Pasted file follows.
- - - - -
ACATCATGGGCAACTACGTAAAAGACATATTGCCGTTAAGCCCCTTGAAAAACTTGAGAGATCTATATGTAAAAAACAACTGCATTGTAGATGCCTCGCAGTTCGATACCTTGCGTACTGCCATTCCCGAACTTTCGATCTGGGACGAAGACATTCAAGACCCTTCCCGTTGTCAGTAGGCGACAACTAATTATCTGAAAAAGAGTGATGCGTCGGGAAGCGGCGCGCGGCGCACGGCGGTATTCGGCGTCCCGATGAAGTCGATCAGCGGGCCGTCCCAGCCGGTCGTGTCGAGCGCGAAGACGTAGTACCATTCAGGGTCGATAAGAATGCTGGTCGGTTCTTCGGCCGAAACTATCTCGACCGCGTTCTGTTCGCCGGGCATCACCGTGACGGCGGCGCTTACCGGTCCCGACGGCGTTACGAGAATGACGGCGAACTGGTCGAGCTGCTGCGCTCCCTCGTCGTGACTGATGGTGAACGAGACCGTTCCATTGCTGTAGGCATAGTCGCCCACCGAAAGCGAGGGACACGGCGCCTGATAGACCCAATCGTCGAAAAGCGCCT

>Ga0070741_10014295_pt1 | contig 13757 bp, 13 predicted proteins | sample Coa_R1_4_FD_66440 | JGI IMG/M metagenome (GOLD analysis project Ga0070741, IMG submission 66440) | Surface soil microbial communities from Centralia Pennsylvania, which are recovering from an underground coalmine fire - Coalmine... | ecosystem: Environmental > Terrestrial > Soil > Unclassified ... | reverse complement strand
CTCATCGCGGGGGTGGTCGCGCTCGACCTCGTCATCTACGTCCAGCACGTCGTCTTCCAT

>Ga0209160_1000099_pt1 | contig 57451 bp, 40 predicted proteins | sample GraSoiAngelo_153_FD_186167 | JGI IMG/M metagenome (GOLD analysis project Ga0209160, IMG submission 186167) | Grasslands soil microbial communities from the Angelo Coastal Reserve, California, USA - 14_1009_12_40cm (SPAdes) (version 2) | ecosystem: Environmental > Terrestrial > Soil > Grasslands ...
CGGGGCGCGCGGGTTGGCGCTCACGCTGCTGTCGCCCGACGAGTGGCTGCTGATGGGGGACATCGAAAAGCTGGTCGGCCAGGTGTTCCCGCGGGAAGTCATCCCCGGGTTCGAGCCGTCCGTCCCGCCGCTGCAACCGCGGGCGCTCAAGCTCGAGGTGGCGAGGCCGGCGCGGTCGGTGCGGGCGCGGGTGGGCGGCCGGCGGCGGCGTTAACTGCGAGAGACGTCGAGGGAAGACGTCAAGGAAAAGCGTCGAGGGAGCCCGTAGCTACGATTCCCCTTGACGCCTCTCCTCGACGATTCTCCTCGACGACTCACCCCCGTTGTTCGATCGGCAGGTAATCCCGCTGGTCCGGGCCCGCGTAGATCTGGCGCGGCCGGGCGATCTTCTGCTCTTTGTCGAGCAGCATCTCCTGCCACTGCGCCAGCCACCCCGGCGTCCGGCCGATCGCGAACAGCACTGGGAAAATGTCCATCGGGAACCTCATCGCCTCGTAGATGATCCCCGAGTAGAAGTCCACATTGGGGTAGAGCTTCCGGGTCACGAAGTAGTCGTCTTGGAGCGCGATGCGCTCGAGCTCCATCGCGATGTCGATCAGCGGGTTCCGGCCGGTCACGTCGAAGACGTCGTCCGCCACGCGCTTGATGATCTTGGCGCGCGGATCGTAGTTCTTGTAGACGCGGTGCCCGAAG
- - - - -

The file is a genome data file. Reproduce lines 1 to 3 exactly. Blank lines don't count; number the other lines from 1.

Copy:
ACATCATGGGCAACTACGTAAAAGACATATTGCCGTTAAGCCCCTTGAAAAACTTGAGAGATCTATATGTAAAAAACAACTGCATTGTAGATGCCTCGCAGTTCGATACCTTGCGTACTGCCATTCCCGAACTTTCGATCTGGGACGAAGACATTCAAGACCCTTCCCGTTGTCAGTAGGCGACAACTAATTATCTGAAAAAGAGTGATGCGTCGGGAAGCGGCGCGCGGCGCACGGCGGTATTCGGCGTCCCGATGAAGTCGATCAGCGGGCCGTCCCAGCCGGTCGTGTCGAGCGCGAAGACGTAGTACCATTCAGGGTCGATAAGAATGCTGGTCGGTTCTTCGGCCGAAACTATCTCGACCGCGTTCTGTTCGCCGGGCATCACCGTGACGGCGGCGCTTACCGGTCCCGACGGCGTTACGAGAATGACGGCGAACTGGTCGAGCTGCTGCGCTCCCTCGTCGTGACTGATGGTGAACGAGACCGTTCCATTGCTGTAGGCATAGTCGCCCACCGAAAGCGAGGGACACGGCGCCTGATAGACCCAATCGTCGAAAAGCGCCT

>Ga0070741_10014295_pt1 | contig 13757 bp, 13 predicted proteins | sample Coa_R1_4_FD_66440 | JGI IMG/M metagenome (GOLD analysis project Ga0070741, IMG submission 66440) | Surface soil microbial communities from Centralia Pennsylvania, which are recovering from an underground coalmine fire - Coalmine... | ecosystem: Environmental > Terrestrial > Soil > Unclassified ... | reverse complement strand
CTCATCGCGGGGGTGGTCGCGCTCGACCTCGTCATCTACGTCCAGCACGTCGTCTTCCAT